Although they’ve been around awhile, single-serve cookie packs are on the upswing, and bakers are figuring out how to produce more packages to meet the growing demand. 

“The direction is definitely going that route,” said Bill Kehrli, vice president of sales, Cavanna Packaging. “The rest of the world is way ahead of us when it comes to smaller pack sizes. That trend is coming here. We’re doing a couple of lines for a couple of people. We’re seeing more money allocated and invested.”

Dave Watson, bakery and snack subject matter expert with The Austin Co., said he’s seeing co-manufacturers who are exclusively producing small cookie packages. 

“Private label cookie firms are running all these special two-pack varieties because the big guys don’t want to take the floor space away from their existing operations for these smaller pack sizes,” he said. “A lot of the larger companies are pushing it out to co-manufacturers to do those special pack sizes for them.”

There’s a variety of reasons why consumers are gravitating toward these now.

“Consumers lead busy lives and are increasingly looking for convenient products that suit their full schedules,” according to a statement from Syntegon. “Single-serve packaging fits that bill and is therefore becoming more and more popular. ... Moreover, with the ongoing pandemic, consumers also continue to appreciate the hygienic aspect of individually wrapped items.”

Bakers who want the flexibility to switch between different packaging sizes have several good options. It’s important for bakers to identify what they want from the beginning, said Dennis Gunnell, president, Formost Fuji. Bakers should bring suppliers into the process early.

“Get all the stakeholders and say, ‘Here’s what we want to do.’ Even if you think the person may not be involved,” he said. “How will it interact with all the processes along the way? Get all stakeholders involved from marketing to the supply chain.”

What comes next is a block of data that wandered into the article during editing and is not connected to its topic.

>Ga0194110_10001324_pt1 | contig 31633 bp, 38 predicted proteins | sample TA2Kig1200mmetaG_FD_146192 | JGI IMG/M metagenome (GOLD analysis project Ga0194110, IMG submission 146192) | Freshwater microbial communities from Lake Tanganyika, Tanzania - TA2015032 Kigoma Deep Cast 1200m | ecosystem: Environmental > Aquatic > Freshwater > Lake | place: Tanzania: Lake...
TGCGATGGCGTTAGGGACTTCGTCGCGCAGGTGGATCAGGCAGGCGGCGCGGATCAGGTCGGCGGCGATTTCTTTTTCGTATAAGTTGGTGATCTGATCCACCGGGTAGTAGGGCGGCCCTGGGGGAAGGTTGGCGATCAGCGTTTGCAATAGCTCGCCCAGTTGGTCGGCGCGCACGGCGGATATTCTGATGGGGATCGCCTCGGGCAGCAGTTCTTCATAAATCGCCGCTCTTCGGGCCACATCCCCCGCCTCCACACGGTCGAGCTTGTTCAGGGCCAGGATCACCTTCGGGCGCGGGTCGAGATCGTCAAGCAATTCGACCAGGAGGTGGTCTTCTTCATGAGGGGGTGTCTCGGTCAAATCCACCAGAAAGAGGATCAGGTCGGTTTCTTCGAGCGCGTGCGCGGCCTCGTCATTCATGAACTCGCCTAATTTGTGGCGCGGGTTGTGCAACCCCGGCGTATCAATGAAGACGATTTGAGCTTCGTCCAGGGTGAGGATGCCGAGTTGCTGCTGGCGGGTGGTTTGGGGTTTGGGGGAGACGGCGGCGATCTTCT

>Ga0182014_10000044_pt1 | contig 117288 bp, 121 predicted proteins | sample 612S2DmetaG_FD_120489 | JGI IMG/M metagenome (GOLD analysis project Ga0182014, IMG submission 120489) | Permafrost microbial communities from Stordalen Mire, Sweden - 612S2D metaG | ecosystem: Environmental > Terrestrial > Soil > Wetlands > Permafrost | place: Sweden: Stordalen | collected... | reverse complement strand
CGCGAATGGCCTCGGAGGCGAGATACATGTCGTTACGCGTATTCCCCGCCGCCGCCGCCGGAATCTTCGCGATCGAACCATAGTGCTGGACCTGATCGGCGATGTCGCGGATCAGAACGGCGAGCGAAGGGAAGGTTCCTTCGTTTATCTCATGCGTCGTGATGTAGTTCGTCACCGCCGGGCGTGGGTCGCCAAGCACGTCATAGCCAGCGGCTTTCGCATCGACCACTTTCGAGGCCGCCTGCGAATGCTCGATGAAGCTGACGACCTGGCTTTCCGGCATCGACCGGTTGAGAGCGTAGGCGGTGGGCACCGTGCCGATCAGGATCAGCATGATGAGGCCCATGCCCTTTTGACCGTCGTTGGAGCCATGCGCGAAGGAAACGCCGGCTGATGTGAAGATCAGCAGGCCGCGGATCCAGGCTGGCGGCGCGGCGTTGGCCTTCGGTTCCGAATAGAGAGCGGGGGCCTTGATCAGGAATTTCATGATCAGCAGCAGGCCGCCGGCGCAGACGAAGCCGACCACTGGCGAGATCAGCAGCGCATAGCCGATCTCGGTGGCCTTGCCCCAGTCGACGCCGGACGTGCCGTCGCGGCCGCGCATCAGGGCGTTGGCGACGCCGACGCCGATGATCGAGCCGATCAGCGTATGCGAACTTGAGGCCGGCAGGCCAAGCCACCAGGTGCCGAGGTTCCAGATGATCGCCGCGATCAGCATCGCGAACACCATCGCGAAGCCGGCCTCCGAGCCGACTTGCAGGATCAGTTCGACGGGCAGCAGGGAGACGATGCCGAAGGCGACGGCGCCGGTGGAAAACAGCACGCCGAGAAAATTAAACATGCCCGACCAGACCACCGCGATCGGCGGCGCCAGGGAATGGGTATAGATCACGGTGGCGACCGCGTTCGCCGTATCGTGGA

Bakers need to know what they plan to produce on the line right away as well as a few years down the road.

“We can’t do everything,” Mr. Gunnell added. “Or you can, but it’s going to be very manual. If you need to do everything, that’s OK. But then you’re going to need to make sacrifices to give you that flexibility. And usually that means hand loading. People are just way better at that kind of thing than any type of equipment.”

Although some individual packs are produced using vertical form/fill/seal baggers, Mr. Watson said most are gravitating toward horizontal form/fill/seal wrappers.

“I would say the majority of the production seems to be going to flowwrap products with a U-board for products that need added protection,” he said. “Certainly, you see less product going into a plastic tray in the small pack sizes than you did in the past. It’s a cost savings. People are getting away from the plastic trays and going into a U-board if they need protection or maybe just a heavier material for the wrap.”

U-boards are thin cardboard bases that go underneath and up the sides of delicate products for protection in a flowwrapper. Because they are part of the wrapper, using them doesn’t require labor or robotic machinery like a plastic tray would. 

Mr. Watson urged bakers to identify all their options before moving forward.

“For companies looking to capitalize on the single-serve drive, it behooves them to take their time and really look at the equipment and options out there,” he said. “There are many good companies that can provide a tremendous amount of flexibility for different pack sizes.”

This article is an excerpt from the November 2022 issue of Baking & Snack. To read the entire feature on Cookie Packaging, click here.